In 2014, the film Under the Skin (original title: Voyage en barbarie)), co-directed by Cécile ALLEGRA, denounces the systematic and massive torture of men and women who have fallen into the hands of human traffickers in the Sinai.

Two years later, one of the young survivors of the film commits a suicide attempt in his Reception Centre for Asylum Seekers (CADA). Finding himself alone during the school holidays, he stopped eating and drinking to let himself die. Cécile ALLEGRA becomes aware that, for these young people, the mere fact of having survived is not a sufficient driving force to live.

"Nothing can prepare survivors for a normal life, for life itself."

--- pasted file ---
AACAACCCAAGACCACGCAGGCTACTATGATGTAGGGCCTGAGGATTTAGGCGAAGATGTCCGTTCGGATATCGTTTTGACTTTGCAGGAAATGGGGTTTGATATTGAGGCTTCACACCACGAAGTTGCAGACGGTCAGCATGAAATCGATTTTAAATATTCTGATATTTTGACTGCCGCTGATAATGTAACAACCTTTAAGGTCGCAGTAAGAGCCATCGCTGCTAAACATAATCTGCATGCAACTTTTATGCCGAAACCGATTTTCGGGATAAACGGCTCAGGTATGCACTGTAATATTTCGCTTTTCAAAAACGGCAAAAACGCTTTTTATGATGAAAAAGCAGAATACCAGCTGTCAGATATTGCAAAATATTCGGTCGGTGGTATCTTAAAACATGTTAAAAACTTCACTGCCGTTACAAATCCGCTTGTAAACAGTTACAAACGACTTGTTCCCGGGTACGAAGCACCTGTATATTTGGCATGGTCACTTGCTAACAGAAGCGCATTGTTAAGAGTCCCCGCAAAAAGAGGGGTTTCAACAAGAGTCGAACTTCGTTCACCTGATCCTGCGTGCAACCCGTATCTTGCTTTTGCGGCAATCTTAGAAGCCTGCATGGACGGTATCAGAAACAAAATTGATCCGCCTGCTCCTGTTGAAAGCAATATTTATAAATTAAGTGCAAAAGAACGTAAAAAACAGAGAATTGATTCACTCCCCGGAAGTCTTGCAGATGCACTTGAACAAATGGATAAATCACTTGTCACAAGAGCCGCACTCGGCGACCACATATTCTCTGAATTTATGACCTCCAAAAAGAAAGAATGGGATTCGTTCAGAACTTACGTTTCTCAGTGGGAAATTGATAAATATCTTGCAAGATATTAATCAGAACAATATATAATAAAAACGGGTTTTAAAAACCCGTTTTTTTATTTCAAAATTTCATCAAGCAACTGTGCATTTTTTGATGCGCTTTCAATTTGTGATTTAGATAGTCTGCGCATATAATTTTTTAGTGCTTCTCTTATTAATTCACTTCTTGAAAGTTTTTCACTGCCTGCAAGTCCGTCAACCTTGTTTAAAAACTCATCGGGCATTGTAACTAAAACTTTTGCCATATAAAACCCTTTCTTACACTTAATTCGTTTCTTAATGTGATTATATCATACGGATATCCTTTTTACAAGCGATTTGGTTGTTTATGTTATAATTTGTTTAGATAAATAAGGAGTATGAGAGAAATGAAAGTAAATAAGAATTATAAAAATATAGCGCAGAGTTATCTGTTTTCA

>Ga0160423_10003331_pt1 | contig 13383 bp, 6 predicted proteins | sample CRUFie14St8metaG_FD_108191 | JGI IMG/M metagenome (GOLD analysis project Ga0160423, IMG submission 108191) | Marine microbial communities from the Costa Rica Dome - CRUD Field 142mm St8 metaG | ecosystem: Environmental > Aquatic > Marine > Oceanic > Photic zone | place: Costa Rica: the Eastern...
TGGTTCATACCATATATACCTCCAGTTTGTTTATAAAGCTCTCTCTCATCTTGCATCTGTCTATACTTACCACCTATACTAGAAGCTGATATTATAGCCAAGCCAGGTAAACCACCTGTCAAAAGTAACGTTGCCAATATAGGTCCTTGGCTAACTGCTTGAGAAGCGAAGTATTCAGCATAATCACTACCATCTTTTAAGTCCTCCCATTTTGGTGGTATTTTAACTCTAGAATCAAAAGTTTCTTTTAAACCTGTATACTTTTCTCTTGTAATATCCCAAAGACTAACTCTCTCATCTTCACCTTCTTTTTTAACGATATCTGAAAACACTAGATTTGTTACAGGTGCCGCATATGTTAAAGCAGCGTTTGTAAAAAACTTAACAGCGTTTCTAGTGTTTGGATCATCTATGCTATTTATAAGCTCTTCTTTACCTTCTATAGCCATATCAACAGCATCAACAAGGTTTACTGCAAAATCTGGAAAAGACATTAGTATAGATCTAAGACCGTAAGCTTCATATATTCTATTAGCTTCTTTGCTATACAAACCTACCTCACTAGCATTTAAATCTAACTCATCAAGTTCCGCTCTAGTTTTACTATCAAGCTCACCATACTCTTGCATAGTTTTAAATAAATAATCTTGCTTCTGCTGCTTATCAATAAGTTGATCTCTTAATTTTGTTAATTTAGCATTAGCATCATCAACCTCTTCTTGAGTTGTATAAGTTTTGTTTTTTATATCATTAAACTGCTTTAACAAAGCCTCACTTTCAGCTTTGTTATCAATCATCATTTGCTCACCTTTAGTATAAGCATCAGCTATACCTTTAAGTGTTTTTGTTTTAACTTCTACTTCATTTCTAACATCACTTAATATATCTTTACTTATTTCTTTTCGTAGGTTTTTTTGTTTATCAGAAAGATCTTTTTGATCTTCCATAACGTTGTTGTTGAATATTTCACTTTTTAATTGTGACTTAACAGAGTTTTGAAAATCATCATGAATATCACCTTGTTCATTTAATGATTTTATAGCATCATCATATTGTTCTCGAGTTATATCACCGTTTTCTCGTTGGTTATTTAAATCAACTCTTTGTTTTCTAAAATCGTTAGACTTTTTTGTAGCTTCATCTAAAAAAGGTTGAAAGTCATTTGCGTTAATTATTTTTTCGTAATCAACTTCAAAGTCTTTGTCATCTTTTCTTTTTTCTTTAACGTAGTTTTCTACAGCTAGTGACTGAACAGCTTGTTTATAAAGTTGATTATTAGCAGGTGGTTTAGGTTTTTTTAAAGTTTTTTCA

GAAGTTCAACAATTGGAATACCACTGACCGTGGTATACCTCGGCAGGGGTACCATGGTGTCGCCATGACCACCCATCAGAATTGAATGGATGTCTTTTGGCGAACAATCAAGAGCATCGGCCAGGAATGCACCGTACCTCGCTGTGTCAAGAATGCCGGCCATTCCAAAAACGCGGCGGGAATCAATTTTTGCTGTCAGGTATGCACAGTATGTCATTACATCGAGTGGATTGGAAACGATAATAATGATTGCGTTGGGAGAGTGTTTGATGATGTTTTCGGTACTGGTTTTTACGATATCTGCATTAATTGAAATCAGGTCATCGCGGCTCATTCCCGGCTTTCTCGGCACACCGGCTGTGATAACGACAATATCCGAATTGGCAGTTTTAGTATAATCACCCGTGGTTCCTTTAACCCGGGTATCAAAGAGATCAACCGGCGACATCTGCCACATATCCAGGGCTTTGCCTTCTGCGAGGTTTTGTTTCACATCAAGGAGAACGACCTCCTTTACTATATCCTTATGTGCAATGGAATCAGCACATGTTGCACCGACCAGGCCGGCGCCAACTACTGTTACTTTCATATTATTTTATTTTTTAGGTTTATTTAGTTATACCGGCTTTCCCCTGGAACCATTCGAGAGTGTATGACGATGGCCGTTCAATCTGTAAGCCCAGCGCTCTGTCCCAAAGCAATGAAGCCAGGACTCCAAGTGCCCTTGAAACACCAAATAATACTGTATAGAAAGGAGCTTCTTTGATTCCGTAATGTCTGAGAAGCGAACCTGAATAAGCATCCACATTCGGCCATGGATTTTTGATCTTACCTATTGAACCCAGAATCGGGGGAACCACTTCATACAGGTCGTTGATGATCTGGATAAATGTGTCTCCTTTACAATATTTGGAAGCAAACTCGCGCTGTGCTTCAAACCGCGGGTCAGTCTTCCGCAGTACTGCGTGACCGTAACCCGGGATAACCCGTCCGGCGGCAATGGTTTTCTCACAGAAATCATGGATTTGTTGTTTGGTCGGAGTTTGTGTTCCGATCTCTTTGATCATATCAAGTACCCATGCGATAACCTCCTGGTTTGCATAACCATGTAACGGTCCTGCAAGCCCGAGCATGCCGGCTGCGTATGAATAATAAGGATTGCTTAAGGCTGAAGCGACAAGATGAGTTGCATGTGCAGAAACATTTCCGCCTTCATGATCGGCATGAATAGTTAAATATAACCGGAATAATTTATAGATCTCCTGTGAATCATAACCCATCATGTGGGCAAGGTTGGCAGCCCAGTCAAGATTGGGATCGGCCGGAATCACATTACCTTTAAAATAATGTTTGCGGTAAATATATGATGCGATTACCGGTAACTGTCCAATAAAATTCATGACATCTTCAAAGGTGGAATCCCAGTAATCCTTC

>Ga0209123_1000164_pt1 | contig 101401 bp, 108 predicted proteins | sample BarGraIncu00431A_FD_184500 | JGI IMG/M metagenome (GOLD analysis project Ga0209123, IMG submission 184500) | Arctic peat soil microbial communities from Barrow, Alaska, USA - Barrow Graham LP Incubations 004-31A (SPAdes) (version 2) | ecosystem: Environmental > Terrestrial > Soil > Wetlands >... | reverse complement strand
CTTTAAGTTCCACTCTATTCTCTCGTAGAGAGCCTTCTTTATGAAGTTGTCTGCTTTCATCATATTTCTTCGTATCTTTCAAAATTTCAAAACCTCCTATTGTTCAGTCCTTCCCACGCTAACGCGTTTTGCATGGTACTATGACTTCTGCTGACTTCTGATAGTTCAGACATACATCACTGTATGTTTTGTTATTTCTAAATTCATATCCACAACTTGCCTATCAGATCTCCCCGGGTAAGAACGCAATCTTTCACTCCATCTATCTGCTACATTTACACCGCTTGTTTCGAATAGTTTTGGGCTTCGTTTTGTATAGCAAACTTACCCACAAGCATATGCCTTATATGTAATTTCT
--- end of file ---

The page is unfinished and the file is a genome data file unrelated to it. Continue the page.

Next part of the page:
Primo Lévi, If This Is a Man

Meanwhile, in Conques, in the Aveyron, one of the brothers of the Abbey of Sainte-Foy watches the film and contacts Cécile ALLEGRA. He informs her that the inhabitants of the village want to help the survivors of the torture camps.

Shortly afterwards, Limbo was born, in order to help the survivors who are left to their own devices to deal with these periods of emptiness during which self-destructive drives resurge. With a single objective in mind: to bring them back to life.

– Image from Under the skin, Albert Londres prize winner, directed by Cécile ALLEGRA and Delphine DELOGET